Strengthen Your Core: Original Sin
Sin… it is not a word we use very often in casual conversation. If we even allow for the concept, we put it on a sliding scale. We compare ourselves to others and generally, we come out some place in the middle, not too bad, not the best (thank you, Mother Theresa for ruining the curve!), but good enough. We ignore sin just enough to be comfortable with it.
Why do we have to be firmly hones about sin? It covers our eyes. It hides truth – first of all the basic truth that God is the good at the far end of our sliding scale. The “good enough” we are content with is delusional and a slippery slope. Any attempt to declare ourselves any flavor of good is to besmirch, defame God’s goodness.
The solution is not to be better, take it up a notch on the sliding scale. Rather, open ourselves to the ultimate honesty. Admit God is God and I am not. Start your day admiring the goodness of God. Turn your sites on Him and worship.
In “doctrine speak” we put the word Original in front of the word Sin. When we read Paul’s sin list in Romans 1:28-32 we find some very familiar things. Paul describes a very contemporary society looking down a two millennia long pipeline. Man alive! Sin is not very original! It’s just the same old, same old. And that’s the point of the word Original. As Romans 5:12 makes clear, humanity has a solidarity when it comes to sin.
Stop looking at sin as someone else’s problem. Admit we’re all in the same boat. Recognize the pain your own sin causes – to yourself and to those caught in your wake. Feel the hurt of all hurting humanity. Sin is not something to simply regret. That pang of feeling the true hurt of sin is sorrow. Now you are close to the sorrowing heart of God. Because God is love, our hurt is his hurt. Feel His sorrow over sin infested humanity and worship.
Sin is not an individual affair. Eve is operating under the influence of an acquaintance. She is very willing to consider her own idea of what’s beneficial over God’s definition of what is good. And Adam is just as easily influenced. They are caught together in the web of sin.
How good are you at justifying, rationalizing your bad habit, your delusional whitewash of actions that are slowly destroying you and the people in your wake? These are the things we’ve done because it feels good because we like the immediate gratification but deny the long horizon of outcome. There are also things we should do and don’t. We simply lack the will to swim upstream and declare the goodness of God’s standards.
Declare today a day of honesty. Admit your habitual push against what God has defined as good for you. Admit the ripple effect of that habit on others. Look clearly at the good you have left undone and the ripple effect that missing goodness has on others. See the web of your sin. Sprinkle your admitting with the phrases “Lord have mercy” and “Christ have mercy”.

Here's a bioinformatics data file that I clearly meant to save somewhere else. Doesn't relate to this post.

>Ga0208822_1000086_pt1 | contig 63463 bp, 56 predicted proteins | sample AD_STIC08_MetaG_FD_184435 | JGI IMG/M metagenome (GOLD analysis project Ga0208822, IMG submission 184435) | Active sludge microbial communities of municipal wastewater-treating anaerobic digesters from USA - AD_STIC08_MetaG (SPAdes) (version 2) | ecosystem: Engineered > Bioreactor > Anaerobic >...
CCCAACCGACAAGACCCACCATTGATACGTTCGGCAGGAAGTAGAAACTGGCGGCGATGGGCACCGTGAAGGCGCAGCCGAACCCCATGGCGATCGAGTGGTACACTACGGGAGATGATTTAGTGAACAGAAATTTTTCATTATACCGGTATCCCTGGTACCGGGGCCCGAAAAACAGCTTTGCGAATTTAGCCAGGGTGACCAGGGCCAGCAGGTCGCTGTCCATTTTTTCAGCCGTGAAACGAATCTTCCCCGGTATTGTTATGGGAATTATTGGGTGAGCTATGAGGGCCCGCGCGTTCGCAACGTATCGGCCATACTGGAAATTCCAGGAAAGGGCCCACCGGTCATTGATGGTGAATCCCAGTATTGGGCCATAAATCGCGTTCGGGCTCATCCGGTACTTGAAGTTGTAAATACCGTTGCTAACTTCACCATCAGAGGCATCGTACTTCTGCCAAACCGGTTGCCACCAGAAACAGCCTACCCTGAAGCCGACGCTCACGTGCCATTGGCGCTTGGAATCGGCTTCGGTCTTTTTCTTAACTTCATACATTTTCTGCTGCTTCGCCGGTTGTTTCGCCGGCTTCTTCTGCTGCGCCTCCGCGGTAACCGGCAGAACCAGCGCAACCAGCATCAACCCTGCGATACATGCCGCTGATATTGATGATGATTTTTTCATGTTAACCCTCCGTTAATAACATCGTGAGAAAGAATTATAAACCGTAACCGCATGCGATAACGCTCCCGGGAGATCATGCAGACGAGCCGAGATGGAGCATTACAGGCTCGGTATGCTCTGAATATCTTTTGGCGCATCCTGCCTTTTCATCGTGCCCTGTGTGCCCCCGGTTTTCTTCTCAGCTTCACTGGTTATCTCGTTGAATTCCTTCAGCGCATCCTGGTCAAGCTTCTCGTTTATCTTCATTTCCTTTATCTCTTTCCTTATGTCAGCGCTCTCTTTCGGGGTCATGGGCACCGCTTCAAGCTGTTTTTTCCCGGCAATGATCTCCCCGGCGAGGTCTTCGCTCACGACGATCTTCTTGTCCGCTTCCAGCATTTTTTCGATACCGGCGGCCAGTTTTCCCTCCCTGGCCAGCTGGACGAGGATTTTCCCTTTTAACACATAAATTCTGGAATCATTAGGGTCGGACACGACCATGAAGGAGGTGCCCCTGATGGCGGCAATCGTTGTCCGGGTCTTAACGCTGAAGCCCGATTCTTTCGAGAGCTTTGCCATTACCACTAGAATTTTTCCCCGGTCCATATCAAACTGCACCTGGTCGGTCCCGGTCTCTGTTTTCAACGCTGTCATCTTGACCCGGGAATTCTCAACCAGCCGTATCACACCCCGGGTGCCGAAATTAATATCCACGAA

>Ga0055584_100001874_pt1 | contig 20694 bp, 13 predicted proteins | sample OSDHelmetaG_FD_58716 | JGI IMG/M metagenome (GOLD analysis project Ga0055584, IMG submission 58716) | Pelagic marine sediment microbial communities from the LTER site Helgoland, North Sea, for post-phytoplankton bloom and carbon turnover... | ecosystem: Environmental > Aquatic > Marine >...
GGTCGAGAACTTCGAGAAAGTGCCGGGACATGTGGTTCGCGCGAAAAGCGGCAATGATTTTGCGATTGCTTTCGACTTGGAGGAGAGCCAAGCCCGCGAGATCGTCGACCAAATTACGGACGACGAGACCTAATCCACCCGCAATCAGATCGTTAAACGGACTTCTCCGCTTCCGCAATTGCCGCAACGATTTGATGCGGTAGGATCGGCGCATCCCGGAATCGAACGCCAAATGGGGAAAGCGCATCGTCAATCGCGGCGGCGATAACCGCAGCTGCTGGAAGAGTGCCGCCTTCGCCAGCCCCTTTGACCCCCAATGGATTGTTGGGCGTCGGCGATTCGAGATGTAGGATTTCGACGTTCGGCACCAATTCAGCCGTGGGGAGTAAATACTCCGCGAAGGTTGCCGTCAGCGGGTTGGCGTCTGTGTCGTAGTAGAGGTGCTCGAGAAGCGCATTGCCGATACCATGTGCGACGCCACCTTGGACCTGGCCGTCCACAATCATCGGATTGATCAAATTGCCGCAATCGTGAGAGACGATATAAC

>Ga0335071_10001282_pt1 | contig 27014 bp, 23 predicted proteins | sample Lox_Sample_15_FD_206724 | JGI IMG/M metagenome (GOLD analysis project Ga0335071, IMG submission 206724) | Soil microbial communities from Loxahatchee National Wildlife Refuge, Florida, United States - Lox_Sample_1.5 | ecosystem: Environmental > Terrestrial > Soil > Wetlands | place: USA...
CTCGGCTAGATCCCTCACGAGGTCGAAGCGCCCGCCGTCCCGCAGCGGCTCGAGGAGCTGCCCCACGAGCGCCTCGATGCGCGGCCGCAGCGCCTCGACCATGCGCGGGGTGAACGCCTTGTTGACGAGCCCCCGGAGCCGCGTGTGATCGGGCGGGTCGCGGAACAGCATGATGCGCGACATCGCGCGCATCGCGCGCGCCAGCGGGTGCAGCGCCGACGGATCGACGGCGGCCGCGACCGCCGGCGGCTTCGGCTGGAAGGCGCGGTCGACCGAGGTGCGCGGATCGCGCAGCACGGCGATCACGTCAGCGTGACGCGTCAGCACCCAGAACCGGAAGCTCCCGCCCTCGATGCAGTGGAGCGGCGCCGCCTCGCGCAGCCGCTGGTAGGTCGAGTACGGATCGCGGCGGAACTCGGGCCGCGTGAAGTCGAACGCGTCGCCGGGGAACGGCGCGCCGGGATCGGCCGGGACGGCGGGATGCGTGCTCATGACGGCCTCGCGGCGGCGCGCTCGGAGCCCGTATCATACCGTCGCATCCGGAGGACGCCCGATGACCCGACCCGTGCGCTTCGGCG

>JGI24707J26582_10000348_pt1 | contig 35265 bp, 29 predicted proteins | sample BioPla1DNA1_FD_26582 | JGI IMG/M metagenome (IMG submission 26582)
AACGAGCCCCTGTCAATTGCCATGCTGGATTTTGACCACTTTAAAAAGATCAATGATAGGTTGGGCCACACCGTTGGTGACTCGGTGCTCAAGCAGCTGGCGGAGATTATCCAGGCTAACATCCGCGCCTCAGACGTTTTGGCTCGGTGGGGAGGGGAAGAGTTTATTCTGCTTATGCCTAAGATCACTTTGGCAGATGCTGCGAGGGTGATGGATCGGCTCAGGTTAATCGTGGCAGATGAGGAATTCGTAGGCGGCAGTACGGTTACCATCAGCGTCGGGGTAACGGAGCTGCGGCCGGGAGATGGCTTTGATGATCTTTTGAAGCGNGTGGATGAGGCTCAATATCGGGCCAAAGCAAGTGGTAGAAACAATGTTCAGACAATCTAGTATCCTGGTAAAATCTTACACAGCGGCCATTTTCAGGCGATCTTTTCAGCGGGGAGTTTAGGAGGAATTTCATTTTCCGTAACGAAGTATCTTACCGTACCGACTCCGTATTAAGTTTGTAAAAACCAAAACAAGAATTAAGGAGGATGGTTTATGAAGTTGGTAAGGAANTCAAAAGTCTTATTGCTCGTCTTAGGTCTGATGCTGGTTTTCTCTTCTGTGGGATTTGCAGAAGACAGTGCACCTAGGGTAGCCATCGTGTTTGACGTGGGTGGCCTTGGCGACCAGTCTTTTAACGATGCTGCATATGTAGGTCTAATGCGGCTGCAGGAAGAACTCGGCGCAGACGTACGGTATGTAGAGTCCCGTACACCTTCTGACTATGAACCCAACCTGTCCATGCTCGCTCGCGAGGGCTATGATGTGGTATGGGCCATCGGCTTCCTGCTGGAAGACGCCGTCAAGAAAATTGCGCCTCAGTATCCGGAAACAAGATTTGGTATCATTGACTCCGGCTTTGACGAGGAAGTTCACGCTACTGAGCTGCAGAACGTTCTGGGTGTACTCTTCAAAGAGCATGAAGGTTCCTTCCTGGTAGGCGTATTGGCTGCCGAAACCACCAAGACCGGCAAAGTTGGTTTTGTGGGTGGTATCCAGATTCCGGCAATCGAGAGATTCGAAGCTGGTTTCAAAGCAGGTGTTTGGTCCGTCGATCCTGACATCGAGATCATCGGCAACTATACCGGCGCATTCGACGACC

Romans 5:17 & 18
Let’s go back to our connection with all humanity. Paul looks back to the solidarity we have with Adam. We may complain that it’s unfair like we were caught in some kind of trap rather than admitting that Adam’s sin is just exactly like ours. Sin and death reigns in everyone one of us unavoidably. Our guilt is overpowering.
The good news is that there is another one we are just as powerfully linked with – Jesus! God’s sorrow over sin moved Him to take on our humanity, declare solidarity with us, take up the cross and give us His sin-free status of life with God. Say that again? He what? Can it be true? God’s grace is so overwhelming you may not believe it. You may be overpowered by the problem of sin in your life, or sin in the broken world. As powerful as the sinful mire we’re in is, God is more powerful! Only He can offer a solution, and it is overwhelming grace.
Give yourself a quiet space and time to reflect and be overwhelmed by God’s grace. Feel the hope He offers you in Jesus. Lift your head with Jesus’ hope for all of humanity. Worship your gracious God.
And forgive us our trespasses
as we forgive those who trespass against us.
Confession and Forgiveness are tightly connected in the Bible, not in the sense that one is required in order to receive the other, but because just as we are all connected by sin, we are all connected in our need to confess and our need to forgive.
David demonstrates the honesty of confession in Psalm 51. Even when we acknowledge the hurt we have inflicted on others, ultimately the hurt belongs to God. Confessing to God is our starting point, then we let God’s heart move us to see the depth of hurt we have inflicted on the other and confess to them.
We dodge confession because we fear being left to dangle with the noose that confession puts around our neck. But we can confess openly to God knowing his deep desire to build truth and sincerity in our relationship with Him. This honesty is His tool for teaching us wisdom. We can confess with nothing held back because we know the overwhelming grace already given in Jesus.
Then Jesus reminds us, we are involved in this nurturing dance of confession and forgiveness with others, too. We are called to be truthful in our relationships and be gracious in creating the environment that allows others to be truthful, too. You’ve been invited to confess to God this week and relish His forgiveness. Have you confessed to another? Who needs to hear your recognition of the hurt you caused? Who needs to hear your words of forgiveness and experience the graciousness of God through you? Ask the Holy Spirit to guide you in these “more like Jesus” steps.
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